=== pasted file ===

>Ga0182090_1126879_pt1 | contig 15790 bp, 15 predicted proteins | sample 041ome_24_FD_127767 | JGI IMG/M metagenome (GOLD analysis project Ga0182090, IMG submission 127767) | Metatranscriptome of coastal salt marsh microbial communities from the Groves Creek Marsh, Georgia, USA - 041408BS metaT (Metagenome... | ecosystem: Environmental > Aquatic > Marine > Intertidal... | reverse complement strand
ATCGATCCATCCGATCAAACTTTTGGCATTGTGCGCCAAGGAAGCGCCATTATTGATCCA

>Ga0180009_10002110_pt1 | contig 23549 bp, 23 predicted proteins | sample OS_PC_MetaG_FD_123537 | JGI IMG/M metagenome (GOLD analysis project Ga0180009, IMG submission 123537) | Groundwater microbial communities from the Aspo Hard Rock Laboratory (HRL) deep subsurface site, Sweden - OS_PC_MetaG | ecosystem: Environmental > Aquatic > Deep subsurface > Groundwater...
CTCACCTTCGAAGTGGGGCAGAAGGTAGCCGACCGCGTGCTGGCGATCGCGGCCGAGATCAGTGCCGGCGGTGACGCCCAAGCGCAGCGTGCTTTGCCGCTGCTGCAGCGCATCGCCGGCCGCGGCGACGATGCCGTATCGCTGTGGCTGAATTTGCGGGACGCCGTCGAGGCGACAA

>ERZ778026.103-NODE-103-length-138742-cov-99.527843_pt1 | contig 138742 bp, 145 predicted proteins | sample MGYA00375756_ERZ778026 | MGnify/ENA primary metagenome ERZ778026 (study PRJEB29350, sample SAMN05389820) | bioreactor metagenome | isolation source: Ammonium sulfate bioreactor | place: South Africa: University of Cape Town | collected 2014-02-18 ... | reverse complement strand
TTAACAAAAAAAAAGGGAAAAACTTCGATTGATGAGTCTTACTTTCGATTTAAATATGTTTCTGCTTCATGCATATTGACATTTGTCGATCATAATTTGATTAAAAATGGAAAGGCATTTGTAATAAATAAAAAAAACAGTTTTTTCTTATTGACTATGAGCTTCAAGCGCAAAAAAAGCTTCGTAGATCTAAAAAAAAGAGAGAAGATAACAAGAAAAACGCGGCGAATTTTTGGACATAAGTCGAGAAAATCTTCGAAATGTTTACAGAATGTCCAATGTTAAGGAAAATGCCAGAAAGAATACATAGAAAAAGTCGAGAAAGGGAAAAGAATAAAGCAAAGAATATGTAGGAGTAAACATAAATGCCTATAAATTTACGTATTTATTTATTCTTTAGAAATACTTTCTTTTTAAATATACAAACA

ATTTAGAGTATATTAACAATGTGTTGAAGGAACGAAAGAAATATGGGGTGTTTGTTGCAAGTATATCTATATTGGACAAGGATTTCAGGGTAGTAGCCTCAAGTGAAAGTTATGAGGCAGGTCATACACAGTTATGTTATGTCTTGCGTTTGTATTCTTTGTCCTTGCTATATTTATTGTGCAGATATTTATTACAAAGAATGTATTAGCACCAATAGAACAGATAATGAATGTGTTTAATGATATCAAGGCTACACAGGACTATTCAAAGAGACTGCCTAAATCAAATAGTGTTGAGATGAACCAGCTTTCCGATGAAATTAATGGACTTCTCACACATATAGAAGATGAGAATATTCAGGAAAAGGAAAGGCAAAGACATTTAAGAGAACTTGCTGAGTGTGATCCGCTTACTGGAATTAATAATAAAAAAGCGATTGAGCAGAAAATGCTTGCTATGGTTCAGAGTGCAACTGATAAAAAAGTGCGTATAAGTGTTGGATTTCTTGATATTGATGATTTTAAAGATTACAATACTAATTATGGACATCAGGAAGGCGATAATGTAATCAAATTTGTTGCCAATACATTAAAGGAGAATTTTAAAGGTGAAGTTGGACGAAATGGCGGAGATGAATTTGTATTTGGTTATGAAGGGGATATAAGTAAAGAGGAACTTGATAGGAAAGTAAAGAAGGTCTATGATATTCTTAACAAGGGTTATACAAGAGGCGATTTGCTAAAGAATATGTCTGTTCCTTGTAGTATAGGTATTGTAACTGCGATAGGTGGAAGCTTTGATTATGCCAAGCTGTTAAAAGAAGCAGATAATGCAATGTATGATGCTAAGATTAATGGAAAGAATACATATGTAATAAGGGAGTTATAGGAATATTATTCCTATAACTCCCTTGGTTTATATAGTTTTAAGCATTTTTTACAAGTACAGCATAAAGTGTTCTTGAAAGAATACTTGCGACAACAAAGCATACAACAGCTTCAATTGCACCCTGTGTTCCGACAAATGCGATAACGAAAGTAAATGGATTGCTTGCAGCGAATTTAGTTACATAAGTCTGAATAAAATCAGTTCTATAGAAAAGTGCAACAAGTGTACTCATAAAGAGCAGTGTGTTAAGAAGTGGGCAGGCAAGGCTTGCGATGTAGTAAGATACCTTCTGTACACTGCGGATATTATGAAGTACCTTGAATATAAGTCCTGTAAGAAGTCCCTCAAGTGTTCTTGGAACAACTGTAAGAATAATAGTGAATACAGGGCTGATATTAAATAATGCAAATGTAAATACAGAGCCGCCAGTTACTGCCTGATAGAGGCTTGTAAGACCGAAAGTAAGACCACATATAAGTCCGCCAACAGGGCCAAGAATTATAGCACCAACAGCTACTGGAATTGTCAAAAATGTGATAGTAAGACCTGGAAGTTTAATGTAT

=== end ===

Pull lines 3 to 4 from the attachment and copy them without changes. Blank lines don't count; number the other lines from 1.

>Ga0180009_10002110_pt1 | contig 23549 bp, 23 predicted proteins | sample OS_PC_MetaG_FD_123537 | JGI IMG/M metagenome (GOLD analysis project Ga0180009, IMG submission 123537) | Groundwater microbial communities from the Aspo Hard Rock Laboratory (HRL) deep subsurface site, Sweden - OS_PC_MetaG | ecosystem: Environmental > Aquatic > Deep subsurface > Groundwater...
CTCACCTTCGAAGTGGGGCAGAAGGTAGCCGACCGCGTGCTGGCGATCGCGGCCGAGATCAGTGCCGGCGGTGACGCCCAAGCGCAGCGTGCTTTGCCGCTGCTGCAGCGCATCGCCGGCCGCGGCGACGATGCCGTATCGCTGTGGCTGAATTTGCGGGACGCCGTCGAGGCGACAA